Nigerian Government to Revoke Inactive Refinery Licences

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Emmanuel Ibe Kachikwu
Kachikwu

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The Nigerian government is set to revoke inactive licenses given to private operators to build refineries

By Anayo Ezugwu  |  Jun 6, 2016 @ 01:00 GMT  |

THE federal government is determined to revoke inactive licences given to private operators to build refineries in the country. Ibe Kachikwu, minister of state for petroleum resources,  said that licences given between 2002 and 2014 to private operators to build refinery complexes in Nigeria will be reviewed and those that have remained inactive will be revoked.

The revocation will be part of the on-going efforts to sanitise Nigeria’s downstream petroleum sector with the government reviewing the status of the refinery licences. When the review is completed, those who crossed certain acceptable operational thresholds will be allowed to continue their operations while those who haven’t will be cancelled.

“The next stage of this is that we are going to look at all the licences that have been given out; some of them were given a window within which to build their refineries and we are going to revoke the ones that were not used. The reason they did not use the licences is that unless the price is right on the outer point, your economics cannot balance.

“So, no refinery investment in the world comes to a country where there is no liberalisation and it is not just Nigeria because if you don’t liberalise, nobody is going to invest in your refineries. So, that is why they did not, a lot of them thought it was nice to have licences but as soon as you move into the capital market and you do your analysis, you realise this,” Kachikwu said.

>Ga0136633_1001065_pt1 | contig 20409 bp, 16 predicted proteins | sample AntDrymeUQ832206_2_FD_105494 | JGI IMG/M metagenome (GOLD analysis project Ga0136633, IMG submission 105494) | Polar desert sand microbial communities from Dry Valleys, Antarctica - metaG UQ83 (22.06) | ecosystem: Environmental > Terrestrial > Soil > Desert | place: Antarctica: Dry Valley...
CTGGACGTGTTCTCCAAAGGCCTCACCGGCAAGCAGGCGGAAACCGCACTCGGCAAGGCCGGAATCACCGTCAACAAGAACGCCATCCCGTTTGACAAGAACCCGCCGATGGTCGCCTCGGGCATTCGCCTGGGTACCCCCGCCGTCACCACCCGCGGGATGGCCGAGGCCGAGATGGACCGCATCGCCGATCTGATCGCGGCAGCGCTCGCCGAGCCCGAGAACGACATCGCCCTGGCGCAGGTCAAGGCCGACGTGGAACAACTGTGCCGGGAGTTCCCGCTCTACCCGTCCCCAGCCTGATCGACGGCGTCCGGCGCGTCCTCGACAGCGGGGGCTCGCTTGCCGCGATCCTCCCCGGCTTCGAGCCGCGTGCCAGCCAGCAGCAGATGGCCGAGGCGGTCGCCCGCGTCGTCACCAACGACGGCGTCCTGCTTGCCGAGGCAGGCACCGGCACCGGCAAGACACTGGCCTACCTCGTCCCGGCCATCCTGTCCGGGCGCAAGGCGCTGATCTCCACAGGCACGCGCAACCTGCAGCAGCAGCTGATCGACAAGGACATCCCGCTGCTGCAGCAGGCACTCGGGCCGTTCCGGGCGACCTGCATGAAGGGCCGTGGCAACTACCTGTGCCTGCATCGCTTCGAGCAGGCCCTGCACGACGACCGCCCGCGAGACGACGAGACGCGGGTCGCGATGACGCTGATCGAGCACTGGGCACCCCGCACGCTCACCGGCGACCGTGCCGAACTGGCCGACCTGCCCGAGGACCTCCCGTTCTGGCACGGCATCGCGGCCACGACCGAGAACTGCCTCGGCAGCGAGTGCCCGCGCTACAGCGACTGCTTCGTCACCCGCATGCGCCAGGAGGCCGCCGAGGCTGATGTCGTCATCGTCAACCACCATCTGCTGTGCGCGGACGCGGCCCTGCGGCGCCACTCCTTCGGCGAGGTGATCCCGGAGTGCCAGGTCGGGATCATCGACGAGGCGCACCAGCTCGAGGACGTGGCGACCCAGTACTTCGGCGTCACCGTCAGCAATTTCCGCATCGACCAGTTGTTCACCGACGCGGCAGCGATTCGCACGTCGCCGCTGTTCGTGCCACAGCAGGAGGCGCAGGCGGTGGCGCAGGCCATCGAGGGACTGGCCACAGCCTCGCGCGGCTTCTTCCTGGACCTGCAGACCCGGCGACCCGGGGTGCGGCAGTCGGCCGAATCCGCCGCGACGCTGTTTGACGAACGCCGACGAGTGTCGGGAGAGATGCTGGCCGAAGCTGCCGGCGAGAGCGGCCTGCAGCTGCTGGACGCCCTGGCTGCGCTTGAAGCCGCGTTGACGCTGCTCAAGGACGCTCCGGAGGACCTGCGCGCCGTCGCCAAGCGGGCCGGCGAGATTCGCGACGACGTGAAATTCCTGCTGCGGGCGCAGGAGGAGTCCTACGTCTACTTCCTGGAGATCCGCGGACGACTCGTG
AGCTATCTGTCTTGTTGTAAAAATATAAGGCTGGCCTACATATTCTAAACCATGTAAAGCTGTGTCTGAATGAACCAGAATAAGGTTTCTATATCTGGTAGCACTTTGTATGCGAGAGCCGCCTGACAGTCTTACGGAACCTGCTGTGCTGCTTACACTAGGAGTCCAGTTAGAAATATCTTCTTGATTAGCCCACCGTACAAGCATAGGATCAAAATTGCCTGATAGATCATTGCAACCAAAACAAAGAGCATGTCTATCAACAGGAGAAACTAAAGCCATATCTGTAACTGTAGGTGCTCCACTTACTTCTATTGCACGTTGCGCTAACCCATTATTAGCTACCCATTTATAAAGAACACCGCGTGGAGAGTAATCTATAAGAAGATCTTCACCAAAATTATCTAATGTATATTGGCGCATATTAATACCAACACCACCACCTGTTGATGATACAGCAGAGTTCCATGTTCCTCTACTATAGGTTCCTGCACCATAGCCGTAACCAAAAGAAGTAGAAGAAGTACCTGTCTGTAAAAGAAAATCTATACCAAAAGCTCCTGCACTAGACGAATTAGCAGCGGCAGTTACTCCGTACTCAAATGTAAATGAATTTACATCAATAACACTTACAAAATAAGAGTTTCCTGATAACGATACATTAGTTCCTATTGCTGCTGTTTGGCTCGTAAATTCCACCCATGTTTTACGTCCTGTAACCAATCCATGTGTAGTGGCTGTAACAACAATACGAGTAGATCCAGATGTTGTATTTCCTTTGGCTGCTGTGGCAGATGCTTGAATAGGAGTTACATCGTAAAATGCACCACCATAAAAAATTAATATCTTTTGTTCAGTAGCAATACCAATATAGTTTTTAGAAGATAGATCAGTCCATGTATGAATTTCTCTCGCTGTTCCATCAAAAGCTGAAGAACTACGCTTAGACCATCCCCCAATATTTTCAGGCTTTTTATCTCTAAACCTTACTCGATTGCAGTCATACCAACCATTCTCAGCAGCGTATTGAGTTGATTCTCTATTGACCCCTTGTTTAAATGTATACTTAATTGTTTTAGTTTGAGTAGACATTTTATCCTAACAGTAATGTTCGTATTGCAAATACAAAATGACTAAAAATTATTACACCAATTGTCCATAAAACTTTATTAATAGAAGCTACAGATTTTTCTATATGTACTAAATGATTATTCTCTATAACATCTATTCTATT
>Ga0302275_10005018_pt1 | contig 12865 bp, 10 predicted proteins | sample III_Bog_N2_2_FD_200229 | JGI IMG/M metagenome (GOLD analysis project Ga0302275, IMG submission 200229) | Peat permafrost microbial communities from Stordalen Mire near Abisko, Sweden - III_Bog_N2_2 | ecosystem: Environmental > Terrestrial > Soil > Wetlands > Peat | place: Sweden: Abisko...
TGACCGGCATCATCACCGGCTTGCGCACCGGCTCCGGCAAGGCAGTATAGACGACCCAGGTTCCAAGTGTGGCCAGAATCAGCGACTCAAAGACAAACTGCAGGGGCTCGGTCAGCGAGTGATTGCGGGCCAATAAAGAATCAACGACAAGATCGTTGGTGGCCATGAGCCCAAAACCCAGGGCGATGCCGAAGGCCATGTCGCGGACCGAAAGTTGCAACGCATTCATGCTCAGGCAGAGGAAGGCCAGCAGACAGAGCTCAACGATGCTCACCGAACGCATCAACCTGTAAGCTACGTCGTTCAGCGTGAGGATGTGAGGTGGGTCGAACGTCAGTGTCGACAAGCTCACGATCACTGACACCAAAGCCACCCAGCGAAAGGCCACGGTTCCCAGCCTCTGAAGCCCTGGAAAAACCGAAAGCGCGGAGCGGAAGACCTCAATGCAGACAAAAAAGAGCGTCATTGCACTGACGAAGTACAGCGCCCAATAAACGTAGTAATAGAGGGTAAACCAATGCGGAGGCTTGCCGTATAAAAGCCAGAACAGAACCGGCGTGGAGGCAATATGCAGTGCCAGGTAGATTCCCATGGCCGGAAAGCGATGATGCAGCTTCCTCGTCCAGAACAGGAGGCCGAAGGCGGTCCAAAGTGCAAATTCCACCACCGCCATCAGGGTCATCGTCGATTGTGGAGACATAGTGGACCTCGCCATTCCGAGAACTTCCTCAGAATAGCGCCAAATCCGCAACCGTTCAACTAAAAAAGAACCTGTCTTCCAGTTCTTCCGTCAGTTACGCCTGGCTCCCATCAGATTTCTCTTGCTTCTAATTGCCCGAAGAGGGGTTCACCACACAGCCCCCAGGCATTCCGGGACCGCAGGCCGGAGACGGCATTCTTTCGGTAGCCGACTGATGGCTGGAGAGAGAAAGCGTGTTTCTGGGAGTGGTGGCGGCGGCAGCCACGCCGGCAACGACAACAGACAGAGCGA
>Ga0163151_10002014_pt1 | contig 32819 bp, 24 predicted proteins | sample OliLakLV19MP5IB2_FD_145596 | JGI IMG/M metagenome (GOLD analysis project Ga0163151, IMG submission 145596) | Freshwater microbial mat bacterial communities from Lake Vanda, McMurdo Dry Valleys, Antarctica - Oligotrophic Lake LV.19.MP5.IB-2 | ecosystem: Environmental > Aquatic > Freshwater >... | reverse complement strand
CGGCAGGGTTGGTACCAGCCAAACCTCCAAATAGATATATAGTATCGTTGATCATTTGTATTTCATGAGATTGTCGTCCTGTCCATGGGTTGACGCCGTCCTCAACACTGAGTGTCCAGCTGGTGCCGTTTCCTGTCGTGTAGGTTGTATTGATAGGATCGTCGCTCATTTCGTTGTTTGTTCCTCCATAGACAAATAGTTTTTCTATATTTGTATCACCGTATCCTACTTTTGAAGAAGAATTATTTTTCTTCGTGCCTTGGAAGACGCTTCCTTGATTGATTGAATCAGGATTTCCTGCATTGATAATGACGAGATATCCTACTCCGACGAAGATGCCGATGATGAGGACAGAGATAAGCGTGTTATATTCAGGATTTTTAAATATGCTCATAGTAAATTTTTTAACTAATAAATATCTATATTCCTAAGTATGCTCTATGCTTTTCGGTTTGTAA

This is why the minister will henceforth require investors in refinery to show some levels of commitment to their plans as they submit their requests, adding that refining licences would no longer be issued discretionarily.

“The more the government gets out of some of this private sector businesses, the less you have discretionary allocations of this or that to people. We have advertised for three already; the co-located ones, but this time we are going to be very rigorous in giving out licenses. You are going to show us the kind of financial model already in place and guarantees that you have the funding to do it, but we will also be helping them by doing what we can, by making sure that they get products at the right prices,” Kachikwu said.

In March, the Department of Petroleum Resources, DPR, which is saddled with the task of issuing refining licences stated that there are 25 private refinery licences issued by it, out of which 21 are in the ‘Licence to Establish,’ LTE, category, while four are in the ‘Approval to Construct,’ ATC, category. DPR also noted that three of these are billed to construct conventional stick-build plants and 22 would construct modular units with a combined refining capacity of 1,429,000 barrels per day.

With the determination of the federal government to deregulate the downstream sector of the oil and gas industry, experts in the sector believed that building modular refineries will end the perennial fuel scarcity faced by the country. Modular mini refinery are process equipment manufactured in controlled conditions, fully assembled and tested prior to overseas shipment, and installed at client’s site in much less time than traditional construction requires.

Modular mini refineries may be in units from 4000 to 30,000bpd, though some are as low as 1000 bpd capacity. Lubricating oil, waxes and asphalt may not be produced in a modular mini refinery. Mini refineries are topping units or hydro skimming which viability depends on sites close to petroleum feedstock to reduce logistics and nearness to markets to reduce distribution costs.

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